Women driving the Large Hadron Collider forward - Part 2

Among CERN’s staff members only 2% of research physicists are women. This week, DiscovHER continues showcasing the women in science working at the Large Hadron Collider. Today, we unveil a day in the life of Claire Antel, a Heidelberg PhD student in experimental particle physics, working at the Atlas Experiment.

A typical day in my life starts preferably early

I like getting up early to hop on my bike and cycle through the French countryside to CERN when the air is still fresh. Once I arrive at my office, anytime between 8 and 9, I first log messages from the ATLAS subdetector that I work with and check what the LHC is currently up to. Then I start coding.

2.5 microseconds to decide

My work here involves the ATLAS electromagnetic calorimeter. This part of the detector measures energy deposited in cells by particles created during collisions. It is also used as a trigger - meaning this system needs to react very fast in the event of a collision. It is one of the first detector components to analyse an event and it has to irreversibly decide within 2.5 microseconds if the event data contains particles interesting enough to be kept for further processing.

7000 different channels to analyze

One can imagine the fine-tuning such a machine needs! This is where my work comes in. When the trigger system receives pulses from energy deposits, these pulses need to be synced and assigned to the correct collision that created these pulses. In order to do this I analyse collision pulses over millions of collision events that arrive from over 7000 different channels. I verify that all pulses are aligned at the center of the readout window, and if not, determine the correction needed, which can be as fine as 1 tiny nanosecond.

The Atlas experiment’s morning meeting

Besides analysing trigger pulses, a typical working day will start with a daily morning meeting discussing the state of the different subdetectors and plans for the day. With so many people working on the same experiment, communication is essential. The first time I worked at CERN, I felt overwhelmed having to always be ready to present my work to a room full of people. But you get used to it, and honestly there isn't even time to get nervous before a talk.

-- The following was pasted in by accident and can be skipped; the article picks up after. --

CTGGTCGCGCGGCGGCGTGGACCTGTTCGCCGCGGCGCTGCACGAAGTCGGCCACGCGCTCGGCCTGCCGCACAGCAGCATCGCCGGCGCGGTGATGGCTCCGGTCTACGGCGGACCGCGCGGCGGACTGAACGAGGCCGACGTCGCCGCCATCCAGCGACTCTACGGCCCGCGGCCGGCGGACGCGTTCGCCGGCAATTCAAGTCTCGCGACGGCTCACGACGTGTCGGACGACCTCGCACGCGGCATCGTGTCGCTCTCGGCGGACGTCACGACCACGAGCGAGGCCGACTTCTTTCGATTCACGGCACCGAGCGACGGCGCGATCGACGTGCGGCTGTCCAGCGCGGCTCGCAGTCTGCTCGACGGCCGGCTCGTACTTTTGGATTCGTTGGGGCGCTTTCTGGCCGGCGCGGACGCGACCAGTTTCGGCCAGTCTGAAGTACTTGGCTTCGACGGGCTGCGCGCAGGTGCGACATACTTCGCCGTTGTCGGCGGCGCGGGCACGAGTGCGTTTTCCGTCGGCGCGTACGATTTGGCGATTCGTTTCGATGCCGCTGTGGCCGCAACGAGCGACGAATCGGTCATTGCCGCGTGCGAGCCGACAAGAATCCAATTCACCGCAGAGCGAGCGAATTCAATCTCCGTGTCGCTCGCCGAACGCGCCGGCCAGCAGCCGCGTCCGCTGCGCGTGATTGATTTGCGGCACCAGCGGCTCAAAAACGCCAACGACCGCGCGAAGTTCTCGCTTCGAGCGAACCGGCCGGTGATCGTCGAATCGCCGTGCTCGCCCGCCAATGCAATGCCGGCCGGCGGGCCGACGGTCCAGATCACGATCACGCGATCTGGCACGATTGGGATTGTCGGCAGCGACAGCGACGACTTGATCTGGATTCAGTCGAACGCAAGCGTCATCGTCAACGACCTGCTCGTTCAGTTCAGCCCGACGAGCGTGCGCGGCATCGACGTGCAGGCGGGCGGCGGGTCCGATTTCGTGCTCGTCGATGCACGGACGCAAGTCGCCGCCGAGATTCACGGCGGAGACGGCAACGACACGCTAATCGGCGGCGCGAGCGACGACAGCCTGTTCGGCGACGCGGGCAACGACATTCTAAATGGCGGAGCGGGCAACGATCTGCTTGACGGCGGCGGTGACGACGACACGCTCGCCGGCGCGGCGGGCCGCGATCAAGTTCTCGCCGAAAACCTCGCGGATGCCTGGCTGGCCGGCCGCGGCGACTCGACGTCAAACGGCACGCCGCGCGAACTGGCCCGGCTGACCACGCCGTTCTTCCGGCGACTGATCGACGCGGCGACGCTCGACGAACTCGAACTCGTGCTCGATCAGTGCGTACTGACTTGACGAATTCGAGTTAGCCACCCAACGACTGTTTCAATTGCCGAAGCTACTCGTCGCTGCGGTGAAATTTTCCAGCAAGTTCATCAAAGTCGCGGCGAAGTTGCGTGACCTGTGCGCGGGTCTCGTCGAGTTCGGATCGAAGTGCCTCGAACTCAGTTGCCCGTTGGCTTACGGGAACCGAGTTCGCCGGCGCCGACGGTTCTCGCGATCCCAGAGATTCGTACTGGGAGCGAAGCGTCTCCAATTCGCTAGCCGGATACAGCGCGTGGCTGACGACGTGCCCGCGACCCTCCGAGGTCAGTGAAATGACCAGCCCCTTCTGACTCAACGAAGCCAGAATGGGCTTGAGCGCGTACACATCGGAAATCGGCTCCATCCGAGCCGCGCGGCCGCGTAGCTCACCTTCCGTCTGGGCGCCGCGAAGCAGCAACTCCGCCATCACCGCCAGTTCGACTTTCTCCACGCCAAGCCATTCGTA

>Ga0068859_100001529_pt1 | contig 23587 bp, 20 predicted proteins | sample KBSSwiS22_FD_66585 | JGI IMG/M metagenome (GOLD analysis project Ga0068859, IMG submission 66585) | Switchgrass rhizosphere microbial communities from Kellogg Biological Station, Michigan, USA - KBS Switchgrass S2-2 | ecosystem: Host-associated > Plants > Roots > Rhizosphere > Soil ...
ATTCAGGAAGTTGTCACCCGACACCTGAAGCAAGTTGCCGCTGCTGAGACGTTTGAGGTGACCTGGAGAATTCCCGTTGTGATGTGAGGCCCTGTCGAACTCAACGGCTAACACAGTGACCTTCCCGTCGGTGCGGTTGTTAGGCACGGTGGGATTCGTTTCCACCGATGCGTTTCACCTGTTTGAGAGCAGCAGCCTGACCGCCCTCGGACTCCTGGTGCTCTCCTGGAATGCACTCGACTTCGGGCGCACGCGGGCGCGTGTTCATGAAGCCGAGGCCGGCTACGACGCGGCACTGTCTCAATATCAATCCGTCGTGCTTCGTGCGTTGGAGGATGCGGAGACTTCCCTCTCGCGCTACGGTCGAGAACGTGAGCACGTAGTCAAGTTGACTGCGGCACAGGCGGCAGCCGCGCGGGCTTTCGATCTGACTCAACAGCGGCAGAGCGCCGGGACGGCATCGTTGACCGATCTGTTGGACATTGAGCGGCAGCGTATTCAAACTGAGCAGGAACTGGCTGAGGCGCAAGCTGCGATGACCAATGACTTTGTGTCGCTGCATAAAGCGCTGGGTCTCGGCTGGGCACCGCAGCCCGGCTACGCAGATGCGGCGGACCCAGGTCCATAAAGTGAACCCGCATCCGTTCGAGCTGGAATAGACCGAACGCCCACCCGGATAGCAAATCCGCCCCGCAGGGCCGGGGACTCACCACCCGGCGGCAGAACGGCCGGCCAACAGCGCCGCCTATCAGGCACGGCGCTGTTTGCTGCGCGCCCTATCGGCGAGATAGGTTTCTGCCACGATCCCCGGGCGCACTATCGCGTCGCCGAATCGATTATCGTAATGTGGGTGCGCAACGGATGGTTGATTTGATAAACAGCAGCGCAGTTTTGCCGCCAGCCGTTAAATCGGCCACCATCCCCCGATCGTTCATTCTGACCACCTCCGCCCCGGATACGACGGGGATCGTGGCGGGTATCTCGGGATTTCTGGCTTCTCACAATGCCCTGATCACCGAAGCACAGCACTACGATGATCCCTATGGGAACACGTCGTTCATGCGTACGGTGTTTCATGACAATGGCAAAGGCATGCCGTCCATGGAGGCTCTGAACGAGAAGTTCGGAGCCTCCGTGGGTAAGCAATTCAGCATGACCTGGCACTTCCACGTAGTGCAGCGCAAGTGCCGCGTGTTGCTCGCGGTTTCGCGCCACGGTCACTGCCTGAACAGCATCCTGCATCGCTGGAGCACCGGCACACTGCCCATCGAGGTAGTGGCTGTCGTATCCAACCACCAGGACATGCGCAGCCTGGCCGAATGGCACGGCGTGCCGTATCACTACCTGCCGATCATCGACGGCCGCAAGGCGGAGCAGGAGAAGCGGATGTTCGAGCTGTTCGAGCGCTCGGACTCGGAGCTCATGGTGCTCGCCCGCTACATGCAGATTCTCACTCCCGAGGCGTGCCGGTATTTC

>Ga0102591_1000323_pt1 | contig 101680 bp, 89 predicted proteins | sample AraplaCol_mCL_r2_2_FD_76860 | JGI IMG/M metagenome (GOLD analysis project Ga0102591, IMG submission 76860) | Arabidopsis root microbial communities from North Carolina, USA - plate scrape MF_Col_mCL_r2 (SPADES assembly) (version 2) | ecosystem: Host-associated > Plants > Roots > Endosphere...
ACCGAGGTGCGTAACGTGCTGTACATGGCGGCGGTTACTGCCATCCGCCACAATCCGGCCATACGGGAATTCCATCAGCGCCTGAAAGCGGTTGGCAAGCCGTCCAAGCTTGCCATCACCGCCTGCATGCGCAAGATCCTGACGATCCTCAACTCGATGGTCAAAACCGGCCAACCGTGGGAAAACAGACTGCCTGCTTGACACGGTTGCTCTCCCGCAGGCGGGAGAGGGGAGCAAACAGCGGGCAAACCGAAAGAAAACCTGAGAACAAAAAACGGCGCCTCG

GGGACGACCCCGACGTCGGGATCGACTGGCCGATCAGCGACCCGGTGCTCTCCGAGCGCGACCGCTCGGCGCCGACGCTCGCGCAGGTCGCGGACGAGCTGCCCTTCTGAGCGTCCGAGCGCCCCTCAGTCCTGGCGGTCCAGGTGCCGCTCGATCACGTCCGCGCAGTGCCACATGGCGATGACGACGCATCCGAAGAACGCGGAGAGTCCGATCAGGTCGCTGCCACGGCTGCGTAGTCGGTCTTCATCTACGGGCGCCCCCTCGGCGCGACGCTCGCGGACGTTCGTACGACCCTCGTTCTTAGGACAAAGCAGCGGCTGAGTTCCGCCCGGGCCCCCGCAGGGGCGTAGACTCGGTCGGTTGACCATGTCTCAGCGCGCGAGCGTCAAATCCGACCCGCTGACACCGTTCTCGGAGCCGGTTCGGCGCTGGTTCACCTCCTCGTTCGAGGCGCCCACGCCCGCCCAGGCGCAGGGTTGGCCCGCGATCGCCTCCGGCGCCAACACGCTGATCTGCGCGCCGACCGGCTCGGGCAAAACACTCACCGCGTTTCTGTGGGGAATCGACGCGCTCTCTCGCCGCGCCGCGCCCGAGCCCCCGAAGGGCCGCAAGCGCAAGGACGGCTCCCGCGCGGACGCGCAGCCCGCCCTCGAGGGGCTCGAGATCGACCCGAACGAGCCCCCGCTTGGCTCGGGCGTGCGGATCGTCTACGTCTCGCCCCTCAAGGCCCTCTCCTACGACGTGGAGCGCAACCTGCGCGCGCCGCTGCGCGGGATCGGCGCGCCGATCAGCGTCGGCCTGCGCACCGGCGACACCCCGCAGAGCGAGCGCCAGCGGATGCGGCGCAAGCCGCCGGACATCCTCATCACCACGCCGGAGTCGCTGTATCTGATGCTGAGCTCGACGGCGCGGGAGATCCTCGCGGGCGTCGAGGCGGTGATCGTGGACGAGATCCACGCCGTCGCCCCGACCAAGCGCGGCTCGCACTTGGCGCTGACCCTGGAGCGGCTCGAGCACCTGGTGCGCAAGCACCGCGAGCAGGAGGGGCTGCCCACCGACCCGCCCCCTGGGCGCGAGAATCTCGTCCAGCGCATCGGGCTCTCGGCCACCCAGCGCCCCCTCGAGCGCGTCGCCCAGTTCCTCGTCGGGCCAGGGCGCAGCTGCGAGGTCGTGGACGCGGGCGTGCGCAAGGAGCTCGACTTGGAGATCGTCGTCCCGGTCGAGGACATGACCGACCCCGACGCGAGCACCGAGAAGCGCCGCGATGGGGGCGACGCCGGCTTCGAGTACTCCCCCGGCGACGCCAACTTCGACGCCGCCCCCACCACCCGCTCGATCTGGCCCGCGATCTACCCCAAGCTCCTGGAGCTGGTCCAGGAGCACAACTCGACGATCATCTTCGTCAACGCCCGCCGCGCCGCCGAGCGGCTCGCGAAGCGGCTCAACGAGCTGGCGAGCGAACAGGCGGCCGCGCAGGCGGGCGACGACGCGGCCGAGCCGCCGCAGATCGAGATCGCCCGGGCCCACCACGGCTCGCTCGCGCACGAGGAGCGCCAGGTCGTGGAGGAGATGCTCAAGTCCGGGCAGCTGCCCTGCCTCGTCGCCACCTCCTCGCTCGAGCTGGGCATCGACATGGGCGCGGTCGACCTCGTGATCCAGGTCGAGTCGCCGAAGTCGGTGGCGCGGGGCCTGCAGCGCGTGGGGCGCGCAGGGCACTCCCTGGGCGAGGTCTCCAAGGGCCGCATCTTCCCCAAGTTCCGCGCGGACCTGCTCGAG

A shift in the Atlas control room

And a working day may include shift work. Shift work is terribly exciting as you get to work in the control room where the detector is operated from. I have trained for Run Control shifter whose job it is to configure and start up the ATLAS machine, monitor its running state, and shut it down again when needed. All done from a desk with several large monitors lined up in front of you - blinking with moving time-line graphs, message streams, and occasionally red alerts.

One of the first physicists to look at LHC’s new data

I got to be one of the first people to look at the first data from the recently restarted LHC machine - in its raw digital form even! I got to be there at the detector control room, as the LHC provided us with its first beam of particles which it splashed across our detector to light it up, and then again when it produced the first collisions this years. 

Lucky me!

This is an exciting time to start a PhD with an experiment at the LHC. And I am fortunate that I work with the ATLAS group in Heidelberg, because of their direct involvement with the detector hardware itself. It has afforded me the opportunity to work with the detector directly, which I have found very stimulating so far…. and boy, will I appreciate the neatly wrapped-up data (now understanding the complexity and toil behind it) once I start doing physics analysis later on in my PhD!

A male-dominated environment

By the time I started working at CERN, I had become used to working in a male-dominated environment - this goes back to my computer science classes in high school. I cannot think of an instance in which I experienced open discrimination based on my gender. I generally feel comfortable as a woman in physics and my difficulties have always been related to being a young researcher, rather than a young woman, working in physics. Perhaps I have been lucky - having gone to school and university in South Africa and now doing my PhD at CERN - I have always been in working environments in which there is great diversity in race and culture and where gender difference just becomes part of the big mix. Here at CERN, I see a lot of great role models at work, and they are both men and women.

Liked Claire Antel’s story? Stay tuned next week, as we will unveil the last of our LHC interviewees!

Claire Antel is part of a research training group at Heidelberg University, Germany, called “Physics Beyond the Standard Model”. The group is a mix of theoretical and experimental doctoral students whose research focus is advancing knowledge of physics beyond the Standard Model of fundamental particles and interactions. She is studying for her PhD as experimental particle physicist within the ATLAS group at the Kirchhoff Institute, Heidelberg. 

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